A first visit to Django, plus Khao debuts with Asian carryout
Anis, the Buckhead French cafe, was once my favorite off-duty restaurant. I lunched there every Friday for years with a friend, usually on the tree-canopied patio. The Provencal cuisine and the warm ambiance created by the young owners, Arnaud Michel and Jean-Frederic Perfettini, never grew old. I only stopped going when my friend moved to Rome and I felt less motivated to drive to Buckhead from Grant Park.
Michel and Perfettini later opened Pastis in Roswell and last summer opened Django Gypsy Kitchen and Saloon (495 Peachtree St., 404-347-8648) in Midtown. The exotically decorated restaurant is located across the street from Crawford Long Hospital, next to the Atlanta Shakespeare Tavern and a stone's throw from the competitively exotic Inserection, where you may indulge your appetite for leather knickknacks, flavored lubricants and videos of naked people who likely did not vote for George Bush.
Django takes its name from Django Reinhardt (1910-1953), a Belgian jazz guitarist of gypsy heritage who grew up in a "Manouche" caravan outside Paris. He lost the use of some fingers after a fire when he was 18, but re-educated himself to play well enough to become one of Europe's best guitarists. One wall of the restaurant is decorated with a series of colorful assemblages made of glove sizers in homage to the musician.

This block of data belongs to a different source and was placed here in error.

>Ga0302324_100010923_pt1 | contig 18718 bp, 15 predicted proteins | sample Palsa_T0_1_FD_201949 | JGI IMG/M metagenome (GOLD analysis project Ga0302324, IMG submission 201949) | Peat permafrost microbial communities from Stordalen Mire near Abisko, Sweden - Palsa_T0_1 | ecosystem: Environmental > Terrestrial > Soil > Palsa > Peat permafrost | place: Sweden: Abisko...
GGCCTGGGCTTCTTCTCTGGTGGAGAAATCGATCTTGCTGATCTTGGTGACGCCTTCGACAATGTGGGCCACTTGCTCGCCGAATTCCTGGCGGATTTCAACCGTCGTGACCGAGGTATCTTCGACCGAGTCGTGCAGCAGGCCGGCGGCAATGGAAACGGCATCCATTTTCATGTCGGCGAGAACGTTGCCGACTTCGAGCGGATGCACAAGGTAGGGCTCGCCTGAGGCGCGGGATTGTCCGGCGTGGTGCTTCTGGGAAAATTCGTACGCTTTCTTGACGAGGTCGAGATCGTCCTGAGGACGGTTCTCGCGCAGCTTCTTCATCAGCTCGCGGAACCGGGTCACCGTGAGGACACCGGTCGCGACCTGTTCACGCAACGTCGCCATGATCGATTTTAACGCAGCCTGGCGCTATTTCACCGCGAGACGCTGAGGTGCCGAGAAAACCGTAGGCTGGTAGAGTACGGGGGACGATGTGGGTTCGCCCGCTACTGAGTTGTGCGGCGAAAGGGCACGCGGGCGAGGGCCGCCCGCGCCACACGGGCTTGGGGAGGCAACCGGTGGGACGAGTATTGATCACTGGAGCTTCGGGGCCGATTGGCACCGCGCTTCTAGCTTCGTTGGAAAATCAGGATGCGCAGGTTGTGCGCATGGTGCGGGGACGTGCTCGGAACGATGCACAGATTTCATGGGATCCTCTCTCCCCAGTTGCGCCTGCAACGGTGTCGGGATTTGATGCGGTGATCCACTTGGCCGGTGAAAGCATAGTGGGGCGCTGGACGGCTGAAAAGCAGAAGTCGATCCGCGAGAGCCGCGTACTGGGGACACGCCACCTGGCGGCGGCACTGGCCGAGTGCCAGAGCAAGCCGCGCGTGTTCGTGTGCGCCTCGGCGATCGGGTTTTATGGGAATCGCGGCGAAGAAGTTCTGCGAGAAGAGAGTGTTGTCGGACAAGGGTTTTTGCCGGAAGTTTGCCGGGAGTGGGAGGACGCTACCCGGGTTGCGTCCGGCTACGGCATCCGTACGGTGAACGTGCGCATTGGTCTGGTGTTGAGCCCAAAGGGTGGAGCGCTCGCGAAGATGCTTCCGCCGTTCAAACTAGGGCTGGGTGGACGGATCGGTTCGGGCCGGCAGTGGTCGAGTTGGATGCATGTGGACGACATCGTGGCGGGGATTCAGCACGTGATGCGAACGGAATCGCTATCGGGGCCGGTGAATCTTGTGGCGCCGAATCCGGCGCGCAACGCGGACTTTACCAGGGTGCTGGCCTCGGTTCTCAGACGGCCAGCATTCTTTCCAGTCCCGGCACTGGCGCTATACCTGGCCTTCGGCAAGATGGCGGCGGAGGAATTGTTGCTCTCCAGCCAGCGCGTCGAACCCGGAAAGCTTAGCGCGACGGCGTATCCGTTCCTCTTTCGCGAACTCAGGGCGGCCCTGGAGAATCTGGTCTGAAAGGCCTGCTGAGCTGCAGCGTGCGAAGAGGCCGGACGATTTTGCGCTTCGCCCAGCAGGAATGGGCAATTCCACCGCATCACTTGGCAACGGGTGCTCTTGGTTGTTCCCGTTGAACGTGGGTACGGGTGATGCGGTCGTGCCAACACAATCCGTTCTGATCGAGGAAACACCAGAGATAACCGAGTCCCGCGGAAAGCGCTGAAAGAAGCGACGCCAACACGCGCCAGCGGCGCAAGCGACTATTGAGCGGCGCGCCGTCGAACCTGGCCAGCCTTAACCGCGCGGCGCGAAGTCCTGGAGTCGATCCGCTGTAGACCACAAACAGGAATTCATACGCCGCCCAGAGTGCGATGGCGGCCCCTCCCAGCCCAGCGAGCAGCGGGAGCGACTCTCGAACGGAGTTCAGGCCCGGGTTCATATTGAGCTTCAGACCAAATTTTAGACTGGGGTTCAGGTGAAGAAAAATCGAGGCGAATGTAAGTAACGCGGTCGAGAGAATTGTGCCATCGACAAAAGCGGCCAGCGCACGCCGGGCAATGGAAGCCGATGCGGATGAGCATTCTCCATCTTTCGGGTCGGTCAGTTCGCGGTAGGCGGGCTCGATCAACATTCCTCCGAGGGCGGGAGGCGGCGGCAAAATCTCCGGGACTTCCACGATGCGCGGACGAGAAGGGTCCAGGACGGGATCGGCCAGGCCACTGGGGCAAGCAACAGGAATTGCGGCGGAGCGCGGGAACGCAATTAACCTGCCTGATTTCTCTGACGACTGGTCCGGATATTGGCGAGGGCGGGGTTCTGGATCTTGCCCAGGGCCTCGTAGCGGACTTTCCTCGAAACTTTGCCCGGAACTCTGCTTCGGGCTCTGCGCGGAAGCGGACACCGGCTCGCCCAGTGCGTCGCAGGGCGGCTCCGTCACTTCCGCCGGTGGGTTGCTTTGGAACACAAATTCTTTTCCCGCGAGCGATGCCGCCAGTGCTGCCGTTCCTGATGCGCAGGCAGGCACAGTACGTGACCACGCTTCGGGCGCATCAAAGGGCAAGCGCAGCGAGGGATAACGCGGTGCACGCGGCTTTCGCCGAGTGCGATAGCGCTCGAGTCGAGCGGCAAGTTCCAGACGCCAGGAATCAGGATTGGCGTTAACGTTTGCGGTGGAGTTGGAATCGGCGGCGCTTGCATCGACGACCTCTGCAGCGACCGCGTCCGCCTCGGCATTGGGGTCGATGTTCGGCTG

The gypsy theme is not terribly overplayed here but suits the international ownership. Michel and Perfettini are in business with the Panama-born Brendan Brennan and the Persian-born Rodney Kazemi, an art dealer. There aren't many stereotyped images, although a red-lit upper dining room with lots of tapestry pillows may make you want to read your tablemate's palm and look around for a tall, dark stranger. There is also a lounge in the basement of the restaurant, "The Belly," where cabaret and live music is performed.